MONCTON – The Greater Moncton Homelessness Steering Committee (GMHSC) is looking to the business community to help lead the committee alongside its current community-based co-chair.
“We always typically had a chair position that’s been run by someone who’s involved in the community,” said Lisa Ryan, GMHSC community development coordinator. “But what we have always struggled with is how do we engage businesses in our community to understand the gravity of the situation and to become partners.”
The GMHSC represents agencies in Greater Moncton that work with the homeless and at-risk population. At its latest strategic planning session, it identified a need for someone from the business community to lead alongside a community co-chair.
“We have the lens of lived experience, we have indigenous representation, we have the community lens, but we’re missing the business side,” Ryan said.
She says the new chair will attend quarterly meetings and likely other meetings that might be held once a month as well. The GMHSC is hoping to have some names put forward for the role by the new fiscal year in March.
A chair from the business community will be able to hear the needs of community agencies and leverage businesses in the region to help. They can also facilitate meetings between community agencies and businesses.
“The end goal is to have the chair be the tie that binds it together to make it a full community initiative,” Ryan said.
Ryan says it’s not just funding that can help move the needle forward for the homelessness issue. Businesses can be an advocate and say certain things that community agencies might not be able to say for fear of losing funding, for instance.
“I think the piece that’s been missing is how do we inform them of what’s really happening so they can take their financial contributions, their advocacy and their relationships within the municipality and the province and really move the movement forward,” she said.
While it’s important to fund and continue the work on emergency response systems like shelters, Ryan said it’s key to work on long-term solutions like supported-housing and affordable housing as well.
“There are two ends of the spectrum that we need to be funding. And oftentimes our community ends up funding the reactionary [part] because it’s in front of us and it’s a dire situation,” she said.
Businesses can direct their donations towards helping non-profits like Salvus Clinic buy affordable housing for their clients. Ryan says agencies are housing people at an “incredibly slow” rate because vacancy rates are low and available units are generally not affordable on social assistance.
Currently, there are around 153 people identified as experiencing homelessness on the committee’s By-Names list, but that doesn’t include women who are not identified due to safety reasons. These are in addition to the many women and children who are “couch surfing” because they don’t have homes.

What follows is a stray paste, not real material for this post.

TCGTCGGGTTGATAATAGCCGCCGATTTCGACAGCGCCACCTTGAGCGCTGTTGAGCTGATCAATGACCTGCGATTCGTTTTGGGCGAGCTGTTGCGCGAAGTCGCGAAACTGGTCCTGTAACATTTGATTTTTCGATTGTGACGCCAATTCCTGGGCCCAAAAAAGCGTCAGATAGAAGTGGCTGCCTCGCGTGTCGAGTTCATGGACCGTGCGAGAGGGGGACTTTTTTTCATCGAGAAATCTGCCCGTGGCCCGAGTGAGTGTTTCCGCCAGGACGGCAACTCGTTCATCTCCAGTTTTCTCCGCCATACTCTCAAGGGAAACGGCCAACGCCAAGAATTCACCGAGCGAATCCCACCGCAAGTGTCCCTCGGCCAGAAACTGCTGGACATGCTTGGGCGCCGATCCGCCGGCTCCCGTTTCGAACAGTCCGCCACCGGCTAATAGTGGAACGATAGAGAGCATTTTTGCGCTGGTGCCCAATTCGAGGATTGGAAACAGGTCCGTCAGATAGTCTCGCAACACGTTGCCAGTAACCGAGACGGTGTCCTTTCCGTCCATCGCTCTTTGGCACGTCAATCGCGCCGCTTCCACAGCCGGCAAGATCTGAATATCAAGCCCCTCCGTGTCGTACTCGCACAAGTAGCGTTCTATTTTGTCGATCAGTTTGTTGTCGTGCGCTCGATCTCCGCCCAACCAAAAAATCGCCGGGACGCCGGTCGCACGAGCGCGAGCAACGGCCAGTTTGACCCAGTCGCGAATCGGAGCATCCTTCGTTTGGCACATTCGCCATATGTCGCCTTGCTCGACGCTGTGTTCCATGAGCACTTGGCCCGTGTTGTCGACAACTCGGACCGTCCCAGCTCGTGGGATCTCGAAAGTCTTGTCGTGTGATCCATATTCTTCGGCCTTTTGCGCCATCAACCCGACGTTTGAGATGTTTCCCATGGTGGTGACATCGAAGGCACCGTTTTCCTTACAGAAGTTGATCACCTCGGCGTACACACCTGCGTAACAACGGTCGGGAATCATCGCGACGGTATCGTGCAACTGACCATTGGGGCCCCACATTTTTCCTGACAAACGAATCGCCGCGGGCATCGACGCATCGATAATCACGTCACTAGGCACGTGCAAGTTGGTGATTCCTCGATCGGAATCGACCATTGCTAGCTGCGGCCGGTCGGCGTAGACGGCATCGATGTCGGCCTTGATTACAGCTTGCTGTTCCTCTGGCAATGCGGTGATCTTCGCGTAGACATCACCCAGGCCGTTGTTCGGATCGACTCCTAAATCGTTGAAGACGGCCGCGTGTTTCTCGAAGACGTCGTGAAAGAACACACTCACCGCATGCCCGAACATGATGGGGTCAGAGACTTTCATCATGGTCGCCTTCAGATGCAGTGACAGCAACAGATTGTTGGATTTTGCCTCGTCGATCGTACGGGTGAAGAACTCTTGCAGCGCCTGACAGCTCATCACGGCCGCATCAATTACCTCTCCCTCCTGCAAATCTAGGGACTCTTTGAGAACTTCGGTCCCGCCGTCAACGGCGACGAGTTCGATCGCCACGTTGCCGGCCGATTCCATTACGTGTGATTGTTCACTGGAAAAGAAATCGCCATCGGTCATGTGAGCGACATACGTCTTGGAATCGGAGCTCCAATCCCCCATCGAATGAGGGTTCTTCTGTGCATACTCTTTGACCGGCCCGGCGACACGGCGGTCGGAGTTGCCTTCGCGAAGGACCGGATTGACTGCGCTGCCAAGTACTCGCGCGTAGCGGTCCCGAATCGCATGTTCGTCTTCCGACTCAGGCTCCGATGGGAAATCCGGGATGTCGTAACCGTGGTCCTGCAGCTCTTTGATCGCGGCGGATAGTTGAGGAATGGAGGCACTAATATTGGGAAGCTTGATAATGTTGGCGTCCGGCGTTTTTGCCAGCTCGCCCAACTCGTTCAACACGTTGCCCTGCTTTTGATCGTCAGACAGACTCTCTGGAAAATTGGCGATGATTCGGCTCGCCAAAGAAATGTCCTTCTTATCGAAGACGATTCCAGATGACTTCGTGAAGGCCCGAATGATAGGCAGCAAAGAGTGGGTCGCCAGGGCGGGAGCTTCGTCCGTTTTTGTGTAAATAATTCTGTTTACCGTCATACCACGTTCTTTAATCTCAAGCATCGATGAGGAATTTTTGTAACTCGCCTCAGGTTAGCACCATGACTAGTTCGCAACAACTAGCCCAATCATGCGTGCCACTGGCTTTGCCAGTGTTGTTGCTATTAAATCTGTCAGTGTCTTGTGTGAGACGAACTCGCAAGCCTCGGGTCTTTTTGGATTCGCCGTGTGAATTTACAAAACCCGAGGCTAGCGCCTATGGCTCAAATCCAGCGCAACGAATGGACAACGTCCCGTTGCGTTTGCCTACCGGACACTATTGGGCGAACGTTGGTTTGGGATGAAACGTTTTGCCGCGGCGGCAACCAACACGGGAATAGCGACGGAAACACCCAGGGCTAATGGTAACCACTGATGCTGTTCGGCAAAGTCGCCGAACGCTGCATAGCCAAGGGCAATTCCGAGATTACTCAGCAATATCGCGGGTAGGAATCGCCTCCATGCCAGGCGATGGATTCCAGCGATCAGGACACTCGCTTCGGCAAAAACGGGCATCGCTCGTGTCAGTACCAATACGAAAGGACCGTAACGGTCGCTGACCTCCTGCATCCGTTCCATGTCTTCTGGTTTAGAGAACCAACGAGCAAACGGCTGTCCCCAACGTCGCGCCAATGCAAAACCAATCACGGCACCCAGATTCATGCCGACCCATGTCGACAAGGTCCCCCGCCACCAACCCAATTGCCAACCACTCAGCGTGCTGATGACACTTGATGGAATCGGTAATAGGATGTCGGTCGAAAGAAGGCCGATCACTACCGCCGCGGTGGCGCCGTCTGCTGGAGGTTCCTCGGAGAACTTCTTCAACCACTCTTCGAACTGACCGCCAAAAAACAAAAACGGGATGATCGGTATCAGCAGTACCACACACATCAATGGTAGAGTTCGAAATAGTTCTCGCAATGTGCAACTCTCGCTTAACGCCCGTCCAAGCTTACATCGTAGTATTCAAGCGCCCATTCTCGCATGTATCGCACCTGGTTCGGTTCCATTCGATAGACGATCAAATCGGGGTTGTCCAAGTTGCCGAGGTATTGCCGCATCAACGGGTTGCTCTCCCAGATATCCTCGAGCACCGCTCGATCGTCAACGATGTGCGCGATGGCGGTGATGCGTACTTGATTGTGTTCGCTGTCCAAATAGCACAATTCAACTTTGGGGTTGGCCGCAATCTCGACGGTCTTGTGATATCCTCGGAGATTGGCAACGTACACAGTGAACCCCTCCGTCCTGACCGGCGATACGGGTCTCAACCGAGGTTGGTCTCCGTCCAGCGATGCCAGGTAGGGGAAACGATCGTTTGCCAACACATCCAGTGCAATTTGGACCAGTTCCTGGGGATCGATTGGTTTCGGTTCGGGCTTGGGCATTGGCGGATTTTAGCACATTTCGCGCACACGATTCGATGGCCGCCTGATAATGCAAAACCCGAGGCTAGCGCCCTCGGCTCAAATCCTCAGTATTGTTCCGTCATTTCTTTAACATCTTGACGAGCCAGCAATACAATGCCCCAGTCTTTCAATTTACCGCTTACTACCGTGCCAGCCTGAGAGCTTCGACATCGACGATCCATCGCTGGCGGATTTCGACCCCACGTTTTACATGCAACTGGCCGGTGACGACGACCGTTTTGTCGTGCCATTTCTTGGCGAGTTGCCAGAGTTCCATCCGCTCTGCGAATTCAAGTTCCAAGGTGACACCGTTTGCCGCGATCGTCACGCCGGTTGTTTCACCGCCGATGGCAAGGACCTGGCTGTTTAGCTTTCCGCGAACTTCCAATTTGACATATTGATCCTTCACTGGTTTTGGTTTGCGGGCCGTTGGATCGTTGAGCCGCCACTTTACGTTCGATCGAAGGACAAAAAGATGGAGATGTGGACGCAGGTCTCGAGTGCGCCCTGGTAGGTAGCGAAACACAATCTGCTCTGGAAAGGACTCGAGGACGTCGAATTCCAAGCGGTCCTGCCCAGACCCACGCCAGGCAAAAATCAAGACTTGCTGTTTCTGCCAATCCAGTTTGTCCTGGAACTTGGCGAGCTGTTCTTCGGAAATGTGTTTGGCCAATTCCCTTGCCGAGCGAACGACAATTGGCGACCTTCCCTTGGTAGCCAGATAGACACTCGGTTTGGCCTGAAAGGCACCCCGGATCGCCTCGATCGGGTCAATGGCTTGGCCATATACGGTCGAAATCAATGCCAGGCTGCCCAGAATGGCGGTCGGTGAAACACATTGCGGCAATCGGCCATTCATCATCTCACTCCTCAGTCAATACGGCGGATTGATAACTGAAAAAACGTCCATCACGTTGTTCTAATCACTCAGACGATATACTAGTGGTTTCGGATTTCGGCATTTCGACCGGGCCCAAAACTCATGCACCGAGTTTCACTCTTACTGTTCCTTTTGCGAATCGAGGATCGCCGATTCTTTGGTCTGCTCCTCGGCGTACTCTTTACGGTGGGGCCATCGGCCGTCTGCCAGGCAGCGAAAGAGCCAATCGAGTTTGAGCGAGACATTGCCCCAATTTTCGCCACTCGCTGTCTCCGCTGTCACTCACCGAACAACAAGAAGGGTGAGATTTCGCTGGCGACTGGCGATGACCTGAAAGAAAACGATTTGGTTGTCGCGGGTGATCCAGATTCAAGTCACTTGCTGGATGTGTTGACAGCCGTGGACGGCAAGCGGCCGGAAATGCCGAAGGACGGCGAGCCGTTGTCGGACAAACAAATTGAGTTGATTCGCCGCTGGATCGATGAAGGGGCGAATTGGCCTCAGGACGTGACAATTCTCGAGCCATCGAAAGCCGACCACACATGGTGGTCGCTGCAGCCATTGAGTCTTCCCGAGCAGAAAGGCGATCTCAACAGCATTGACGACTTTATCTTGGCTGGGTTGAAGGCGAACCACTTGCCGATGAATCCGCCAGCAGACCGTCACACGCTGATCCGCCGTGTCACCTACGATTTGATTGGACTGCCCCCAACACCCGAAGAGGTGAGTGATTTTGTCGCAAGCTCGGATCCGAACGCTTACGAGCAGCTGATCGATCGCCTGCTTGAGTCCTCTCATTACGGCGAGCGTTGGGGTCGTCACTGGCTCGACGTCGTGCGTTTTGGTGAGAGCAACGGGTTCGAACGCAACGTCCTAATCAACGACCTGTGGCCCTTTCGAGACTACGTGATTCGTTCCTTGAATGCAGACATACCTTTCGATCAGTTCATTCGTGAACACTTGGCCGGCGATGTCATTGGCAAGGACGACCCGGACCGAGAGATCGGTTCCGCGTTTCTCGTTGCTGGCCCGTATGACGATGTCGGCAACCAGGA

A GMHSC study from 2018 found family conflict and domestic violence are the major causes of homelessness (37 percent). These significantly impact women and LGBTQ+ youth, she noted.
“The misconception is that people are homelessness usually because of addictions. Addictions did make up 16 percent of individuals’ responses to why they were experiencing homelessness, but I think it’s more accurate to see why or when those addictions started. And generally, it’s during a family conflict situation or childhood trauma, things like that,” she explained.
Currently, more than 31,400 children in New Brunswick are living on the poverty line. They and their families are at risk of being homeless.
Ryan said employers can help stop that from happening by ensuring their employees have proper benefits and living wages. Businesses can also do things like making sure their hiring policies are inclusive.
The Chamber of Commerce of Greater Moncton’s annual survey of members, which is nearing completion, found 42 per cent of 160 respondents listed security and homelessness as their biggest municipal concern.
“I think that’s a real eye opener and validation that the business community is also now engaged. We need to convert that concern and engagement into action. What role can we play?” says chamber CEO John Wishart.
Many businesses downtown are especially concerned with panhandling, vandalism, theft and needles found in public washrooms. There is also concern about the perception of the downtown core, an area that’s been growing.
“We can’t have either current downtown businesses rethink about being there because of the homelessness issue, or people who might be considering investing in the community think, ‘well, maybe, that’s not the right place for me to be,’ ” he said.
Ryan says the new chair doesn’t have to come in the door with extensive knowledge about homelessness.
“What we want is to see that lens of how is this affecting the business community and then now that you’ve heard what the community is doing, where do you feel that you fit in the solution or how do we help you find that direction,” she said.